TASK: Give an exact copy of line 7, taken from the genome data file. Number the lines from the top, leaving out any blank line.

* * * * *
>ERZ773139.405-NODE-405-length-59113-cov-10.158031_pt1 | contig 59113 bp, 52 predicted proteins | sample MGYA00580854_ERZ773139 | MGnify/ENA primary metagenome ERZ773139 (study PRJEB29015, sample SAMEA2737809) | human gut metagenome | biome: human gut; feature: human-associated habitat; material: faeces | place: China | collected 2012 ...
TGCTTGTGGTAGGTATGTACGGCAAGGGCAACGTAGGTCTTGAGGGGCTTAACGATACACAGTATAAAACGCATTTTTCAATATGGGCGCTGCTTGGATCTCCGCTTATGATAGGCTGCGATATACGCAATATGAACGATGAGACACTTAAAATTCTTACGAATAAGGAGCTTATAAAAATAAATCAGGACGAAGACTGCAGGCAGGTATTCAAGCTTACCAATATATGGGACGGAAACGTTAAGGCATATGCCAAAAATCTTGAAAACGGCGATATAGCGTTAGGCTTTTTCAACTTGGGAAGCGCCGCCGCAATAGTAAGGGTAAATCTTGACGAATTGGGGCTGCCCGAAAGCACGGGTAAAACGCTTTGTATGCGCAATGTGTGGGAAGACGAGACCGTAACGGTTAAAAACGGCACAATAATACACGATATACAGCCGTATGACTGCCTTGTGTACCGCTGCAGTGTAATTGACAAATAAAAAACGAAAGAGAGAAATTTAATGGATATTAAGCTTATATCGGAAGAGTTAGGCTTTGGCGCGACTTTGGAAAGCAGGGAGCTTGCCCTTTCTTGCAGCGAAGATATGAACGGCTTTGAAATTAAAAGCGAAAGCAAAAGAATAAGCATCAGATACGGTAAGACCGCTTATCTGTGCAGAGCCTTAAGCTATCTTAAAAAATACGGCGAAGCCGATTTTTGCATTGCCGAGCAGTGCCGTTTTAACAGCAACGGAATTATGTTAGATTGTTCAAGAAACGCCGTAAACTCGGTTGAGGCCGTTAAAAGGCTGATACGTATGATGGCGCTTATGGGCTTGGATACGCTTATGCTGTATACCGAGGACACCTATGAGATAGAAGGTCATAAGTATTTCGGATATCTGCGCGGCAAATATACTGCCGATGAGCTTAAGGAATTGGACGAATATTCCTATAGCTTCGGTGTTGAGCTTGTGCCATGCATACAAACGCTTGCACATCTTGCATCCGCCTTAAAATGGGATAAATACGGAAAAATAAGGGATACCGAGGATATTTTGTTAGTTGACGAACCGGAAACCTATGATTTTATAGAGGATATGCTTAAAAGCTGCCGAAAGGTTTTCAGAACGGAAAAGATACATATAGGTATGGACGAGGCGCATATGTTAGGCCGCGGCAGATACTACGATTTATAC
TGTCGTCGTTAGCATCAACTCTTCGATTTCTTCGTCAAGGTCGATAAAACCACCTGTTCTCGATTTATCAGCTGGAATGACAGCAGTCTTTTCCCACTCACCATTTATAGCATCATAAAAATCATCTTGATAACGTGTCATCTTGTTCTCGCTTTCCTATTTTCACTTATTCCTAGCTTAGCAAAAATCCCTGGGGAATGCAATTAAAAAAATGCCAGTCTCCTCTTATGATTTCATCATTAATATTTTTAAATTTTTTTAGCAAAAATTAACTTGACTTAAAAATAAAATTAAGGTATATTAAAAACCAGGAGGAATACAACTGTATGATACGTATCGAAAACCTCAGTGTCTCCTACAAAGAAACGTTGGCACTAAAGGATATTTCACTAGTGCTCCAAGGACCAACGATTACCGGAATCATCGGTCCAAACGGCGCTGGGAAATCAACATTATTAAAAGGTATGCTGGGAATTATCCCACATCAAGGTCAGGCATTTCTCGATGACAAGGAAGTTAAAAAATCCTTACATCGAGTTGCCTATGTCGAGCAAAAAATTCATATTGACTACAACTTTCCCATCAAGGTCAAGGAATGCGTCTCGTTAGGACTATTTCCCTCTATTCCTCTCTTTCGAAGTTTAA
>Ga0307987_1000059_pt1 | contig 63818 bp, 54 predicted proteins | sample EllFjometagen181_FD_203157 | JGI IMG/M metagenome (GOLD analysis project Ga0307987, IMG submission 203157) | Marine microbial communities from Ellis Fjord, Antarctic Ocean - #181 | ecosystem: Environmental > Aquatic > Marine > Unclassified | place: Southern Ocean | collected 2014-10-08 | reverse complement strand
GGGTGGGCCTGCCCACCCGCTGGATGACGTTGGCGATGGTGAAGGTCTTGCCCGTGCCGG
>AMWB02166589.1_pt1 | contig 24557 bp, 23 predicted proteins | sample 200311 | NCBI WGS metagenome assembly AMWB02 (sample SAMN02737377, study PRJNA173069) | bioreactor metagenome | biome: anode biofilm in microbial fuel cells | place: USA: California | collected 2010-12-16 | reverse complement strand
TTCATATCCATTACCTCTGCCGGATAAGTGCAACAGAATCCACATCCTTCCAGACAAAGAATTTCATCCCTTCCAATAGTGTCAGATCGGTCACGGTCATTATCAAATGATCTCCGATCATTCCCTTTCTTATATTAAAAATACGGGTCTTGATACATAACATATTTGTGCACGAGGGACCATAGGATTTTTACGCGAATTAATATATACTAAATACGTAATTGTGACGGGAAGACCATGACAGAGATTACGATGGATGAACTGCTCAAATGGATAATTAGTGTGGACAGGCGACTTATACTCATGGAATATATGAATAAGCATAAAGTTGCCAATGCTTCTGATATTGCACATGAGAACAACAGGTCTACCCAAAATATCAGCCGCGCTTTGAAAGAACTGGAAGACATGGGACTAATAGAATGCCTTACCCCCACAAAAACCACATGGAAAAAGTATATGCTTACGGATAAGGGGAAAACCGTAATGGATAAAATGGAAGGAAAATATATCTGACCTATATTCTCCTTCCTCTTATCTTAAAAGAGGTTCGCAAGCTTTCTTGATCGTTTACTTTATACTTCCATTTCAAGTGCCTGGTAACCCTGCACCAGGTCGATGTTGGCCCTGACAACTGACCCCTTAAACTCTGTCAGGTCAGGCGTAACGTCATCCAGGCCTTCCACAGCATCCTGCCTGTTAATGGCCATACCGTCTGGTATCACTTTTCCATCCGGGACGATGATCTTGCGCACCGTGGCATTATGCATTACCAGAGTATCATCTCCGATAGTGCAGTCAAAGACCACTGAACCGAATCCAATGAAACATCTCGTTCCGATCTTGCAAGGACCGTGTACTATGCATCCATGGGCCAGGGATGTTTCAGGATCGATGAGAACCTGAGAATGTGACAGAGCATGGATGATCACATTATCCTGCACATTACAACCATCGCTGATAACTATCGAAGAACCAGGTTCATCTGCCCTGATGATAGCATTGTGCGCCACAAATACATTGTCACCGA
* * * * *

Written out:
TTCATATCCATTACCTCTGCCGGATAAGTGCAACAGAATCCACATCCTTCCAGACAAAGAATTTCATCCCTTCCAATAGTGTCAGATCGGTCACGGTCATTATCAAATGATCTCCGATCATTCCCTTTCTTATATTAAAAATACGGGTCTTGATACATAACATATTTGTGCACGAGGGACCATAGGATTTTTACGCGAATTAATATATACTAAATACGTAATTGTGACGGGAAGACCATGACAGAGATTACGATGGATGAACTGCTCAAATGGATAATTAGTGTGGACAGGCGACTTATACTCATGGAATATATGAATAAGCATAAAGTTGCCAATGCTTCTGATATTGCACATGAGAACAACAGGTCTACCCAAAATATCAGCCGCGCTTTGAAAGAACTGGAAGACATGGGACTAATAGAATGCCTTACCCCCACAAAAACCACATGGAAAAAGTATATGCTTACGGATAAGGGGAAAACCGTAATGGATAAAATGGAAGGAAAATATATCTGACCTATATTCTCCTTCCTCTTATCTTAAAAGAGGTTCGCAAGCTTTCTTGATCGTTTACTTTATACTTCCATTTCAAGTGCCTGGTAACCCTGCACCAGGTCGATGTTGGCCCTGACAACTGACCCCTTAAACTCTGTCAGGTCAGGCGTAACGTCATCCAGGCCTTCCACAGCATCCTGCCTGTTAATGGCCATACCGTCTGGTATCACTTTTCCATCCGGGACGATGATCTTGCGCACCGTGGCATTATGCATTACCAGAGTATCATCTCCGATAGTGCAGTCAAAGACCACTGAACCGAATCCAATGAAACATCTCGTTCCGATCTTGCAAGGACCGTGTACTATGCATCCATGGGCCAGGGATGTTTCAGGATCGATGAGAACCTGAGAATGTGACAGAGCATGGATGATCACATTATCCTGCACATTACAACCATCGCTGATAACTATCGAAGAACCAGGTTCATCTGCCCTGATGATAGCATTGTGCGCCACAAATACATTGTCACCGA